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Tennis-Inspired Eubanks upsets Briton Norrie

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LONDON (Reuters) -American Christopher Eubanks claimed the biggest win of his career when the he stunned British number one Cameron Norrie 6-3 3-6 6-2 7-6(3) at Wimbledon on Friday to move into the third round of a Grand Slam for the first time.

Standing 6 foot 7 inches (201 cm) tall, Eubanks would look more at home on an NBA court than Court One at Wimbledon but he arrived at the All England Club after breaking into the top 50 with his first ATP title at the Mallorca Open last week.

In a match between two players who came through the American college system, the wiry Eubanks struck 63 winners and fired down 21 aces that screamed past 12th seed Norrie, who reached the Wimbledon semi-finals last year.

No matter how many rackets Norrie requested be restrung, he could do little to nullify Eubanks’s power and the 27-year-old received a standing ovation from the crowd despite knocking out one of Britain’s biggest hopes.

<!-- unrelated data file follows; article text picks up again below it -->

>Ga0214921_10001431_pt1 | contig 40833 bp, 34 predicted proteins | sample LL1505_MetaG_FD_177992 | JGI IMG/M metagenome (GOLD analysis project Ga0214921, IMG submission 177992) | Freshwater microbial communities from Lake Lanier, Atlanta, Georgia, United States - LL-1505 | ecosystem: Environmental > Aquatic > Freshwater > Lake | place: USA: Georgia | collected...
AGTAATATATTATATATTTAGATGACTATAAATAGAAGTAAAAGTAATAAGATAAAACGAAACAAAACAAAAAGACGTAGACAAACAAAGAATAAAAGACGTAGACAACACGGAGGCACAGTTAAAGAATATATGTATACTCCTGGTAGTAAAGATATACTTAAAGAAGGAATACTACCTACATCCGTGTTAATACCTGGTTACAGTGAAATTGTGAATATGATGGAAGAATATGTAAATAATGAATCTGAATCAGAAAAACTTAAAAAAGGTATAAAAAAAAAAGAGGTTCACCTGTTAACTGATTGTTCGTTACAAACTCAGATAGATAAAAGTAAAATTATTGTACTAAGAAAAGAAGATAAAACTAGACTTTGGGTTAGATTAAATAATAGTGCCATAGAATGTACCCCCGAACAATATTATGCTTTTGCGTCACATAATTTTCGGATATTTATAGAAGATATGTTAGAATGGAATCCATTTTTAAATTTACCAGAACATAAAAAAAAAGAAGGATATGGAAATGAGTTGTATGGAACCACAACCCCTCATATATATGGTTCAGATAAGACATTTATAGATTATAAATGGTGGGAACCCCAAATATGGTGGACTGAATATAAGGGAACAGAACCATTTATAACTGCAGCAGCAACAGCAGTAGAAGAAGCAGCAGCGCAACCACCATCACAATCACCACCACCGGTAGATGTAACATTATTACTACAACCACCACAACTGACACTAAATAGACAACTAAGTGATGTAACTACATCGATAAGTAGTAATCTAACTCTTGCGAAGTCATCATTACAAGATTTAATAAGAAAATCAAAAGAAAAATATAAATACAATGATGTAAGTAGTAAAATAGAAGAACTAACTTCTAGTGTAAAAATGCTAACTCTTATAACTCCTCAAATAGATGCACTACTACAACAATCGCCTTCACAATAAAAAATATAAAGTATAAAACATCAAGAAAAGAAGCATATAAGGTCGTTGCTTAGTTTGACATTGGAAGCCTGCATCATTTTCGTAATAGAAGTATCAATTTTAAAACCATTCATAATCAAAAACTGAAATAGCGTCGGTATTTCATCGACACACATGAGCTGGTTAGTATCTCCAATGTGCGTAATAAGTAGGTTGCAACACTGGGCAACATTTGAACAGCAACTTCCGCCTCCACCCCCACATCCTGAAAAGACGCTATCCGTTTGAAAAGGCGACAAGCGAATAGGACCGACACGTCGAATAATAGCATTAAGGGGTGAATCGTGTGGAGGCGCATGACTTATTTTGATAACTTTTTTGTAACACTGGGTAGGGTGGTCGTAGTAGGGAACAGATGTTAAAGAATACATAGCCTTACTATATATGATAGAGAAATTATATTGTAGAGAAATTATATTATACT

“There’s tons of really good tennis players who play professional tennis who never get the chance to play the number one Brit at Wimbledon in an atmosphere like this,” Eubanks said.

“It didn’t even matter how many people were for me or against me, this is something I’ll never forget for the rest of my life.”

For a player making his Wimbledon debut, Eubanks showed no signs of nerves as Norrie failed to win a point off the American’s serve until the seventh game of the match.

Rallies were also in short supply as Eubanks mixed power and finesse with his serve and volley game to baffle Norrie to take the opening set.

Errors crept into his game in the second set, however, which allowed Norrie to race into a 3-0 lead and the Briton, egged on by a vocal home crowd, levelled the match.

Eubanks’s power game seemed unsustainable, but the American broke early in the third set and clinched it.

His long strides allowed him to cover the court quickly and the self-confessed Roger Federer fan won 23 points at the net, winning the fourth set tiebreak with a deft volley.

“I watched a lot of Federer growing up. He’s the guy that even to this day I still go back and try to find some of his old matches and just try to pick little things up,” Eubanks added.

“I know he’s a far better mover than I am… But I try my best to just take little bits of various players and to implement them into my game and try to create a style of my own.”

(Reporting by Rohith Nair in Bengaluru, editing by Ed Osmond)

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